Disqualifying an Estranged Spouse

First comes love, then comes marriage, then comes a legal inability to disinherit your spouse?  It’s true – New York state law prohibits an individual from completely disinheriting their spouse even if they have a Last Will and Testament stating so.  New York Estates, Powers and Trusts Law § 5-1.1-A gives a surviving spouse a right of election, meaning they are legally entitled to a certain share of their deceased spouse’s estate.  The amount of that elective share depends on the details of the family and the size of the estate. Having a surviving spouse will also affect the decedent’s estate when there is no Will in place through New York’s intestacy laws, which govern the distribution of one’s estate when they pass away without a Will.  These laws place an emphasis on providing for a surviving spouse.

These statutes pose an issue for estranged, yet not legally divorced, spouses.  It is a known fact that divorces can be extremely draining, both financially and emotionally, but if it is the intention that the parties no longer wish to remain a married couple during their lifetimes, taking that legal step to get a formal divorce can make all the difference when the first spouse passes away.

Whether it be through the Probate or Administration process, the family of a decedent can seek to disqualify a person as a “surviving spouse” and prohibit them from taking a share under the decedent’s estate.  Under EPTL § 5-1.2 there are six ways a surviving spouse can be disqualified:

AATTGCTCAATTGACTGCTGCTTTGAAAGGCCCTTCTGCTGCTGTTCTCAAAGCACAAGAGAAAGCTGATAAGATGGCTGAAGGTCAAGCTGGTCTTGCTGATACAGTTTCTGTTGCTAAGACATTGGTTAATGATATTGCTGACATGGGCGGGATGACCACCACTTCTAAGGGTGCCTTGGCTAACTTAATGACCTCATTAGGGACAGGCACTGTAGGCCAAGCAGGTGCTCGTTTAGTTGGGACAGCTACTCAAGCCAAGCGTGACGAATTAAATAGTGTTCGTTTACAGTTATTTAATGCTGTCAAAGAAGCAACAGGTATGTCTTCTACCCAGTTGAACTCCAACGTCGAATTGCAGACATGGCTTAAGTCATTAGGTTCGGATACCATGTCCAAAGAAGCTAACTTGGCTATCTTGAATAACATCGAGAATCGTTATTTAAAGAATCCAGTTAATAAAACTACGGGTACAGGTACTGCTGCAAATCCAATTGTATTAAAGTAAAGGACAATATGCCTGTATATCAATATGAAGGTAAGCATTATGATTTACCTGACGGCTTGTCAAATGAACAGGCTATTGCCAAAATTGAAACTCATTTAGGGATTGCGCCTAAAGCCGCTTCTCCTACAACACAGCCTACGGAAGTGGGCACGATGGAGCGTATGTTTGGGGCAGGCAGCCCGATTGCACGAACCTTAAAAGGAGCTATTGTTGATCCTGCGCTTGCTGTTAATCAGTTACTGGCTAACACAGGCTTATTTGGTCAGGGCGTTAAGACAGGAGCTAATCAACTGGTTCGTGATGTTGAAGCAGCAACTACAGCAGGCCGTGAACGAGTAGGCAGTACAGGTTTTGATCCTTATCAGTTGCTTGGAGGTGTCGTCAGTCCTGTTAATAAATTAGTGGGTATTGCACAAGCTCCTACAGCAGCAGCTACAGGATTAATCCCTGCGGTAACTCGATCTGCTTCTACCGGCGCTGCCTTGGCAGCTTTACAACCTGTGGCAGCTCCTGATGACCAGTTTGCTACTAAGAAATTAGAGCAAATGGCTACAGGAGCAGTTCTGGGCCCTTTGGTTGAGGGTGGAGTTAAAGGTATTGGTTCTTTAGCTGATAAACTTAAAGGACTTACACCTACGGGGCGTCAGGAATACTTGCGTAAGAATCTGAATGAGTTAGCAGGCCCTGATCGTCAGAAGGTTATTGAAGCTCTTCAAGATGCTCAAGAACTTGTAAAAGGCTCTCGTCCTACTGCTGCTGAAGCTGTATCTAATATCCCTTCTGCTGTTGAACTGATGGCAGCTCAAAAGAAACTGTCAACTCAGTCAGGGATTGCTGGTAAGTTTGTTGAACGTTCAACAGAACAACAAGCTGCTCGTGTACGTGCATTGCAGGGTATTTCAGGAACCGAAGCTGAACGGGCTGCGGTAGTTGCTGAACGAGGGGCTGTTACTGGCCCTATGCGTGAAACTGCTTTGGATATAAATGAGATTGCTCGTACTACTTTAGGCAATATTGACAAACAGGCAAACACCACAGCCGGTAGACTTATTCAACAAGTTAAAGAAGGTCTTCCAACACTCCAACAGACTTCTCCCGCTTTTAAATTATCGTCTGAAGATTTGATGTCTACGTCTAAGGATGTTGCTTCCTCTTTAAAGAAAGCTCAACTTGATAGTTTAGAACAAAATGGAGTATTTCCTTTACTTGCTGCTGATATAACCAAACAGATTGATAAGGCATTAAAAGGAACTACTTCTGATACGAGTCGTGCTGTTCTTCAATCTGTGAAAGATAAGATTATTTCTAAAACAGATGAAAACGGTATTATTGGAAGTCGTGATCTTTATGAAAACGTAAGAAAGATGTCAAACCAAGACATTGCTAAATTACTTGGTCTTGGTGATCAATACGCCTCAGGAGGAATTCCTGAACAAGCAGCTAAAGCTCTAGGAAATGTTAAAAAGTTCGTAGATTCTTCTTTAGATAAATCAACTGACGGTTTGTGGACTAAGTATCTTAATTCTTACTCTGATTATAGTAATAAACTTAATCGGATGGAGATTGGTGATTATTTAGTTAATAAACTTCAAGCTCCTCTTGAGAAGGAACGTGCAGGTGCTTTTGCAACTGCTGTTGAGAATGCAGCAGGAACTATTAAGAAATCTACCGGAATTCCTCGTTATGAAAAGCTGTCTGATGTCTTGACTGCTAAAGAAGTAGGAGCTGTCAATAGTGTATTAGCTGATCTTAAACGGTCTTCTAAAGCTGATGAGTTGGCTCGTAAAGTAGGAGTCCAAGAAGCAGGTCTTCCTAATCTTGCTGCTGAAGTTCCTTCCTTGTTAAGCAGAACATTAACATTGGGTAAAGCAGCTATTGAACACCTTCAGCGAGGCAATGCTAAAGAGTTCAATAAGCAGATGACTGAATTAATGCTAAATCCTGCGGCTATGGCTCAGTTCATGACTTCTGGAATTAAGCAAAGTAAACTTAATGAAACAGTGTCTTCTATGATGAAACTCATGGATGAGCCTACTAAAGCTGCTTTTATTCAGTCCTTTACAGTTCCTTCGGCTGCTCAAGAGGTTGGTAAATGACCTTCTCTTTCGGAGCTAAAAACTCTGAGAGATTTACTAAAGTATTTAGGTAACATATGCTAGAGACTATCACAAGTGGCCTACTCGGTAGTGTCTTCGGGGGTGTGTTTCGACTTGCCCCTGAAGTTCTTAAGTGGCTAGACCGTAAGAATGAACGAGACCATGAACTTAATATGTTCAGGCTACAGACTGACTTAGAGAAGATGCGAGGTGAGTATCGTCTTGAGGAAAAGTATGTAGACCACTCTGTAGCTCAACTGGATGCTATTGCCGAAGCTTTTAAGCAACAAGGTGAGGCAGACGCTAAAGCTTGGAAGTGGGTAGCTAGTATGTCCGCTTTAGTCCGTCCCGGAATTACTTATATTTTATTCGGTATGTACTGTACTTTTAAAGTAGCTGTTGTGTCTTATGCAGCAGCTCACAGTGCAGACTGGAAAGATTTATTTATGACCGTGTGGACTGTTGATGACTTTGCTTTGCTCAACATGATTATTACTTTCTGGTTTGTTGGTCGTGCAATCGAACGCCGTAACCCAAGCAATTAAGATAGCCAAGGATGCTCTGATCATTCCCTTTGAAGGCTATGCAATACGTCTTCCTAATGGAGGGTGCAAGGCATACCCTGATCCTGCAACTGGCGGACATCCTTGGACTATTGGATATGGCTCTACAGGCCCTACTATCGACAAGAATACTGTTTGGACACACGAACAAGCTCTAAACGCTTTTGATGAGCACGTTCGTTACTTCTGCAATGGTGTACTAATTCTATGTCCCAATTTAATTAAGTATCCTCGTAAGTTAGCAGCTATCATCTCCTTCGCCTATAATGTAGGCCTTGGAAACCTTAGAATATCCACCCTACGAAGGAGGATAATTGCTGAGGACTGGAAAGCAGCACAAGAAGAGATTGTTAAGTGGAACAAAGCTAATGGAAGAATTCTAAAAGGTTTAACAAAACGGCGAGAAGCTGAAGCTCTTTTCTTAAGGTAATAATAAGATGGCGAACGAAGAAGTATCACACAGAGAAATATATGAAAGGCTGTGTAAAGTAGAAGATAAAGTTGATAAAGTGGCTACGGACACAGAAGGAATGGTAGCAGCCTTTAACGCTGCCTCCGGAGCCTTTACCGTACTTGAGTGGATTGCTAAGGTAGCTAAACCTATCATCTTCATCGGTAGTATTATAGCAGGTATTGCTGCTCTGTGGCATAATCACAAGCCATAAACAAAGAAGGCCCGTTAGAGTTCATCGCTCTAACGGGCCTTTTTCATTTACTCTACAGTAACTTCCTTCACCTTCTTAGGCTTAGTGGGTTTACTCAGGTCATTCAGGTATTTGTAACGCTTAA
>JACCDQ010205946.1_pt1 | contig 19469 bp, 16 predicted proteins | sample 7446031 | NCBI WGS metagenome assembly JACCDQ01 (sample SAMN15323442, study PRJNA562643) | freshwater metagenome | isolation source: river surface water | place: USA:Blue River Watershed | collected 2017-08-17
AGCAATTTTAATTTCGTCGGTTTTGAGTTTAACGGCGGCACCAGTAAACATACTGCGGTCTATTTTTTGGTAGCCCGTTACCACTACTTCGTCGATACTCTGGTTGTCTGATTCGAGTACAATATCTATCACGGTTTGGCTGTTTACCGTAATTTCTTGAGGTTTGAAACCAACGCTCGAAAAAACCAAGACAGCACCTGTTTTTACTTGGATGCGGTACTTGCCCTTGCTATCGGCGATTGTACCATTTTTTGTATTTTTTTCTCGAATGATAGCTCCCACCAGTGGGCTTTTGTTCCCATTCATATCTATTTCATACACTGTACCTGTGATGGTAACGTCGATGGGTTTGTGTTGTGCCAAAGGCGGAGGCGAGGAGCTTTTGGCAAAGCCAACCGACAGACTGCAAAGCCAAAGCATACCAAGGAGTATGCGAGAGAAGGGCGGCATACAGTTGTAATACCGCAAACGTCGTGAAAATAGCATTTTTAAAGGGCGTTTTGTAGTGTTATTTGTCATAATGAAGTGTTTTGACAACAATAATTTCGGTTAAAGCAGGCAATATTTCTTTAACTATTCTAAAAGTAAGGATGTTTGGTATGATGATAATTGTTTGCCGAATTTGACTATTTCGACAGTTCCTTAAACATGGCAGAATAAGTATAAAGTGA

1. There is a valid divorce decree under the laws of New York which was in effect when the deceased spouse died.
  2. The marriage was void as incestuous.
  3. There is a divorce decree procured outside of the state of New York, although the decree was not valid under the laws of New York.
  4. The parties had a final decree or judgment of separation which was valid under the laws of New York and in effect when the deceased spouse died.
  5. The spouse abandoned the deceased spouse, and such abandonment continued until the deceased spouse died.
  6. A spouse who had the duty to support the other spouse failed to provide such support despite having the ability to do so.

It is important under a Probate or Administration proceeding that the family acts quickly and properly in this process. If a loved one of yours has passed away and you are concerned about a surviving spouse, contact Katz, Smith and Chwat, P.C. to make an appointment today.

Posted in: Estate Planning